Looking for a good book to read in fall? If you're in the mood to get cozy, check out the books on this list. 

By Rebecca Renner
Updated: July 09, 2019
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Fall is a season of dramatic change. Kids go back to school. Leaves turn every shade of red and orange. Temperatures start to plummet. It’s time to cozy up with some good books to read. If you really want to get into the fall mood, put down your pumpkin spice everything and grab a fall-themed book.

Fall reads come in as many varieties as the changing leaves. You can read a campus novel and relive your glory days at school. Or you can find a book with vivid descriptions of foliage and the frost nipping the air. But in October, it’s time for a different kind of chill: Pick up a literary horror classic to put yourself in the Halloween spirit.

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Campus novels and other education-themed stories are a literary tradition. Perhaps the most famous is The Catcher in the Rye, by J. D. Salinger. More recent campus novels include The Female Persuasion, by Meg Wolitzer and The Idiot, by Elif Batuman. But education isn’t only in the domain of fiction. Learning often plays an important part in memoirs as well.

If you’d prefer to immerse yourself in lush autumnal settings, choose a book set in New England. Many of John Irving’s novels, for example, have a distinctly fall feeling, almost like being dropped into a Robert Frost poem. The works of Nathaniel Hawthorne, such as The Scarlet Letter, have a similar sensibility.

But if it’s close to Halloween, partake in a classic of horror literature. Even if you don’t like scary stories, many horror classics are worth a read and are beloved parts of the western canon. Novels like Mary Shelley’s Frankenstein and Bram Stoker’s Dracula are good books in their own right, and they will definitely put you in the fall mood.

Fall reads can be spooky, lighthearted, serious, or smart. Choose one of these six books, the best ones to read in fall, and wrap yourself in their autumnal worlds.


Educated, by Tara Westover

If you haven’t already read this phenomenon of a book, add it to your list. In Educated, Westover describes her rough upbringing in a family of religious survivalists in Idaho. As she grew older, Westover began to understand how limited her options would be without a formal education. So she decided to pave her own way, going from self-educated home-schooler to a Ph.D. candidate at Cambridge University. If fall is a time of change and learning, Educated is the book to add to your list.

To buy: $17; amazon.com.


Possession, by A.S. Byatt

This Man Booker award-winning novel about romance between two literary scholars includes many wonderful tidbits of bookish goodness. Byatt weaves the story together with a patchwork of poetry, fairy tales, letters, diary entries, narration, and even academic papers. A high-brow love story, Possession will give you a taste of fall on an British university campus.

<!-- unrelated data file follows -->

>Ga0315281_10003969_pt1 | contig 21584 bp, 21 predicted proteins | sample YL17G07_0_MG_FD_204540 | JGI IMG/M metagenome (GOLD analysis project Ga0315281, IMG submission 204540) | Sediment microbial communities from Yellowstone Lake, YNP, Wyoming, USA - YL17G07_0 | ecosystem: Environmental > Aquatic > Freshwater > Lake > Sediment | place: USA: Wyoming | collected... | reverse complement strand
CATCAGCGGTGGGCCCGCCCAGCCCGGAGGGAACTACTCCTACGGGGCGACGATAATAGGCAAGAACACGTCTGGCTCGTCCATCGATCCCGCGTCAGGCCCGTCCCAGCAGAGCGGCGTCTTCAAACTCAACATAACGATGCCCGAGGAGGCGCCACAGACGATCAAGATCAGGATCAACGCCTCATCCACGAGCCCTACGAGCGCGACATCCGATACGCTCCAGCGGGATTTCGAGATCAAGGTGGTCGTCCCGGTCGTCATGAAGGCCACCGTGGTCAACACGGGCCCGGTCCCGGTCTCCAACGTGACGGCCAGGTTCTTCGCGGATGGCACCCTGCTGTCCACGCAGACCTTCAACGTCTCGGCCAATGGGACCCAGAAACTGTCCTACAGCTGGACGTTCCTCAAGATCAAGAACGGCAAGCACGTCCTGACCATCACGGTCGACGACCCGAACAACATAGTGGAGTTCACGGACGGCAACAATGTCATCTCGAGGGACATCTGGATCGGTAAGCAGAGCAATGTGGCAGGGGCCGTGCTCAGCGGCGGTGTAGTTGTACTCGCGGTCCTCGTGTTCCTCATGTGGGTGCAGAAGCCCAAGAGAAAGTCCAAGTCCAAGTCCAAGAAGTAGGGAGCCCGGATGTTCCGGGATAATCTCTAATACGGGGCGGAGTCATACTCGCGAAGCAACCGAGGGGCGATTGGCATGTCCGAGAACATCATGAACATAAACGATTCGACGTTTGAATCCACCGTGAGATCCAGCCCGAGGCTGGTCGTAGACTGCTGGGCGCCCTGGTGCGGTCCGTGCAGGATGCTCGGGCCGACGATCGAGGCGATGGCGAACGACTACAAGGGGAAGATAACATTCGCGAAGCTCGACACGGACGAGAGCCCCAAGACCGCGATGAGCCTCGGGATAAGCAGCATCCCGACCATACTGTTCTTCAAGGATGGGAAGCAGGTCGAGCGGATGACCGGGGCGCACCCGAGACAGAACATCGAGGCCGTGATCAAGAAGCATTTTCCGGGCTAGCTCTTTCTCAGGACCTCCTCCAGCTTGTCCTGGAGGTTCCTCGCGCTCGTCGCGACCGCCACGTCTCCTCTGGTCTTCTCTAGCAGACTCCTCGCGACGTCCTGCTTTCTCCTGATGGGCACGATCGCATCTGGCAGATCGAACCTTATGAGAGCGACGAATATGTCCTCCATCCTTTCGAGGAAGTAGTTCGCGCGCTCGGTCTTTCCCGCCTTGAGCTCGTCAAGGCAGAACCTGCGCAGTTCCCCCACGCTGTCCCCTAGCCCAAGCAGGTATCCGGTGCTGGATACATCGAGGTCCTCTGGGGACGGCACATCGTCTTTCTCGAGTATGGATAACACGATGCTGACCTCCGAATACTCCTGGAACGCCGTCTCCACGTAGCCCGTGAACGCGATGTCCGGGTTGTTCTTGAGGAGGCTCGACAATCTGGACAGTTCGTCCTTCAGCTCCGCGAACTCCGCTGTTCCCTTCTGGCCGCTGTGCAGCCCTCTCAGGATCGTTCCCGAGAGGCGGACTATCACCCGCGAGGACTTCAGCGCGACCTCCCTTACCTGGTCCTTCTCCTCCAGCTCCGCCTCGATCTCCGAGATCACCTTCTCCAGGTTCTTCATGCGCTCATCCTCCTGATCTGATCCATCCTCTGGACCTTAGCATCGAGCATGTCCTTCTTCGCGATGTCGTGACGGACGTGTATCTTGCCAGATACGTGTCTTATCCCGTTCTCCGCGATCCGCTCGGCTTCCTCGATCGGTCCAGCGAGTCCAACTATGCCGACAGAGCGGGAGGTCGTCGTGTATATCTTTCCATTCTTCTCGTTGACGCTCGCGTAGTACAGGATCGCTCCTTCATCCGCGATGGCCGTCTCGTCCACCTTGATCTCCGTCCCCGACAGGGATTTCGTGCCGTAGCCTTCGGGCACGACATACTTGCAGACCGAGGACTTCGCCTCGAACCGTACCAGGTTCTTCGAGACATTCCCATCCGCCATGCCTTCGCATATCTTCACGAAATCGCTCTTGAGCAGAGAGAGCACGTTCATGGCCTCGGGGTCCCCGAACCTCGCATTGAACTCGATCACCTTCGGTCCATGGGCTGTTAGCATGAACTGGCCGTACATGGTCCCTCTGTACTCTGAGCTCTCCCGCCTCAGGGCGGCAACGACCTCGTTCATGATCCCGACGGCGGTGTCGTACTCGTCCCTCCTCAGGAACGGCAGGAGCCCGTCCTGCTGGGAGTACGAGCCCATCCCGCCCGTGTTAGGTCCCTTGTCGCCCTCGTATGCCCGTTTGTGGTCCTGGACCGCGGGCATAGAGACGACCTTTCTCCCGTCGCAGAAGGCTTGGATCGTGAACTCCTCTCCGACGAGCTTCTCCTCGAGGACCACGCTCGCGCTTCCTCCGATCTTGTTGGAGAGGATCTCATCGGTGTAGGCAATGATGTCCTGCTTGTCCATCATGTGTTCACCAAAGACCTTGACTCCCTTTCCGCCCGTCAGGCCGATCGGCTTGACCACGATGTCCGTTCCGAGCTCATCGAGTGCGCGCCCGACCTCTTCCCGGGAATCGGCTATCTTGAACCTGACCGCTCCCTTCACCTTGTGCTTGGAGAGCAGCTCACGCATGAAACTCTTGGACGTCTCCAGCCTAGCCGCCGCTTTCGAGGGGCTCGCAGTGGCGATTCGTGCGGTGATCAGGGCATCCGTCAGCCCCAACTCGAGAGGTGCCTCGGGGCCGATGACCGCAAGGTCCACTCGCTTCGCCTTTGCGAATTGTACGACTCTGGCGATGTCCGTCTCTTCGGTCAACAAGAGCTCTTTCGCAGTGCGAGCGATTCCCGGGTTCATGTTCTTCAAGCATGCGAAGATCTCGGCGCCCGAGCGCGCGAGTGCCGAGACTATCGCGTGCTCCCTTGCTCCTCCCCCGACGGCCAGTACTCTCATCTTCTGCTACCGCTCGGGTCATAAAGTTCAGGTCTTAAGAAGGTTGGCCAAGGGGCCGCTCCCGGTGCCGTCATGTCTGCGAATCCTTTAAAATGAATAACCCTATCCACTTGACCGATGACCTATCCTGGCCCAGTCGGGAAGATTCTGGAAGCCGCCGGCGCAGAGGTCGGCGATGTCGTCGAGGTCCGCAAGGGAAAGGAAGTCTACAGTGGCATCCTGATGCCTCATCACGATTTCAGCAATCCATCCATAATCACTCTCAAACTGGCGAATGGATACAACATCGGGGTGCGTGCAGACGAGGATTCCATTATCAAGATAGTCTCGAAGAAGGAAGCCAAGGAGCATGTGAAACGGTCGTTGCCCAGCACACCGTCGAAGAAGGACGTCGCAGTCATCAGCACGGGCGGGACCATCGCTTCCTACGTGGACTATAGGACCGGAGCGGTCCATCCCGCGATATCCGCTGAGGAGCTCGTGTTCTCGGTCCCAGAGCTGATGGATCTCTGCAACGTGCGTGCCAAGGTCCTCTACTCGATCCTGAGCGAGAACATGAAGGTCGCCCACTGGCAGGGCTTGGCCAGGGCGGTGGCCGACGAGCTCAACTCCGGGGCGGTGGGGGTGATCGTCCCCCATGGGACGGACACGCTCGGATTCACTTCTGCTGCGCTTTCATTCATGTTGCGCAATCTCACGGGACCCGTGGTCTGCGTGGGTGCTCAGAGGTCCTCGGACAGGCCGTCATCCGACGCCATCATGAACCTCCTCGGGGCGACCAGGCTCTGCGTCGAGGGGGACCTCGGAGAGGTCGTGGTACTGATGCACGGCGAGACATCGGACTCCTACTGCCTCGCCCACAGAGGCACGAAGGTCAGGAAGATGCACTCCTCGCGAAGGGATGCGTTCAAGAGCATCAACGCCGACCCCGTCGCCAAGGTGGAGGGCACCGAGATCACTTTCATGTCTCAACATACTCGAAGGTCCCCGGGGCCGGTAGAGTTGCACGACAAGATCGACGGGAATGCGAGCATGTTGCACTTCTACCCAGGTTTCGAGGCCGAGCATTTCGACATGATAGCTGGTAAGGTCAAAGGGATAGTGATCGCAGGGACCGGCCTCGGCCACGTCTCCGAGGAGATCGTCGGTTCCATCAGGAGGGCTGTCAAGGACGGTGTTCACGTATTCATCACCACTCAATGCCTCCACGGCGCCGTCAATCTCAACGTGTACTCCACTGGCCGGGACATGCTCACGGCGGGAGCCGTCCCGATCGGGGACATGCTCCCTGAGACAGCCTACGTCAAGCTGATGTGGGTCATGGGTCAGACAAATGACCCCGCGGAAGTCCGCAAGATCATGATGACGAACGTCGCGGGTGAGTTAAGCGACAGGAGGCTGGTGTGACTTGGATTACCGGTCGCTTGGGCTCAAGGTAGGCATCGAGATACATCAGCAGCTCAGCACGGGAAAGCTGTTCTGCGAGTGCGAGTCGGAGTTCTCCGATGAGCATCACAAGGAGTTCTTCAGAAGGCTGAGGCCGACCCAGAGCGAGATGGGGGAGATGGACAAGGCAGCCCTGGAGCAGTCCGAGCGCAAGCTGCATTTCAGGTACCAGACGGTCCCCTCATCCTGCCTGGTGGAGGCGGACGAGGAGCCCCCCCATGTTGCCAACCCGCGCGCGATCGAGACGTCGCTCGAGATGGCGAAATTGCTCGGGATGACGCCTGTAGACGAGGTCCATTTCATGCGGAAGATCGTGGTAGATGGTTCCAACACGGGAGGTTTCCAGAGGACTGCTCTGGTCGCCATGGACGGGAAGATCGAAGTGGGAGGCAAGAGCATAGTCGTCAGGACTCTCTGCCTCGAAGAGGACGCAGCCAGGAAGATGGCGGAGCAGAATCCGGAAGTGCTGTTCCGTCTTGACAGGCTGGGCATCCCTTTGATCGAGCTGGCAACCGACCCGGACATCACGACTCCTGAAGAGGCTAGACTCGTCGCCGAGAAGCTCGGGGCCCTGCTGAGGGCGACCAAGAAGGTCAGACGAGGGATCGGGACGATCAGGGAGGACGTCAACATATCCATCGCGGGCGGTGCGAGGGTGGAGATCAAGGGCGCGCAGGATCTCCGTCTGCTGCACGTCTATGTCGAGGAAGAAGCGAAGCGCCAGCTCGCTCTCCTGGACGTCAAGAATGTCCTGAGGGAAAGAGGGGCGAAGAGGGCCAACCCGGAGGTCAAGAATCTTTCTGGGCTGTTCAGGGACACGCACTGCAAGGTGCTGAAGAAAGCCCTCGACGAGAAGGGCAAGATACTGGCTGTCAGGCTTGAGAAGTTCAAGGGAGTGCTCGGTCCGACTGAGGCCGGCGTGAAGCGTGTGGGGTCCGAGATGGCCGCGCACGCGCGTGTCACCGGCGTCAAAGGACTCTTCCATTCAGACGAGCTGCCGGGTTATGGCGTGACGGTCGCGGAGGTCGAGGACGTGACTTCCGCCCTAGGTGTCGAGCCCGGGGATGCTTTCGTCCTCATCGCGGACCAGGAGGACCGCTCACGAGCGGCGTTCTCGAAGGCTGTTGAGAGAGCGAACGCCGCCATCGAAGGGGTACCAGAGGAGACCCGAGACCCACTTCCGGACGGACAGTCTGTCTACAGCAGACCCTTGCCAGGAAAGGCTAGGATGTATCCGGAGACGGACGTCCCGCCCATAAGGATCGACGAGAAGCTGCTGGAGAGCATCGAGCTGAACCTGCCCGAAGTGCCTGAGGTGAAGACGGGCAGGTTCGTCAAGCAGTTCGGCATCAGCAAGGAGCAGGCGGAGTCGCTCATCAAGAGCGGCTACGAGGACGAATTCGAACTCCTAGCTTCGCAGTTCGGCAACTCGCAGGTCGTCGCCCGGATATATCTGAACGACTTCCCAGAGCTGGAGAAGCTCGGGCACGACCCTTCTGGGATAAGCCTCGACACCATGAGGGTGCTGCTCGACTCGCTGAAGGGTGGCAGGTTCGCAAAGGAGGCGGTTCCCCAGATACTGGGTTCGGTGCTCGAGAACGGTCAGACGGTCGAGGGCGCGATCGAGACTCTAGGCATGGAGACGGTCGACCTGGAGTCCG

To buy: $14; amazon.com.


The Secret History, by Donna Tartt

What’s more perfect to read for fall than a book about students at elite New England prep school? A book where those students become embroiled in a dark conflict of cult-like obsessions, secrets, and murder. Though author Tartt’s novel The Goldfinch won the Pulitzer Prize for fiction in 2014, The Secret History has a much stronger following. Pick up this chilling campus novel and learn what the hype is all about.

To buy: $13; amazon.com.


The Death of Mrs. Westaway, by Ruth Ware

It all starts with a mysterious letter: Hal is to receive an inheritance. The money, it turns out, was meant for someone else. Hal wants to use her skills as a tarot reader to get the money anyway, but she soon finders herself snared in a dangerous situation she wasn’t expecting. If you loved Ware’s In a Dark, Dark Wood, this suspenseful thriller is for you.

To buy: $16; amazon.com.


The Cider House Rules, by John Irving

John Irving’s novels describe fall in New England at its best: leaves changing, a crisp chill in the air, and the workings of an apple orchard producing cider. When you read his prose, you’ll almost be able to taste the fall flavors. But this novel isn’t a plain, cozy read. In it, Irving tackles the issues of adoption and abortion.

To buy: $16; amazon.com.


We Have Always Lived in the Castle, by Shirley Jackson

Moody, witchy, and downright spooky, Jackson’s We Have Always Lived in the Castle is a gothic fall classic. It follows the Blackwood family, especially sisters Merricat and Constance. Constance was accused of murdering half of their family, but now that she’s been acquitted and returned home, older sister Merricat has vowed to protect Constance from the villagers and others who might seek to do her wrong.

To buy: $14; amazon.com.

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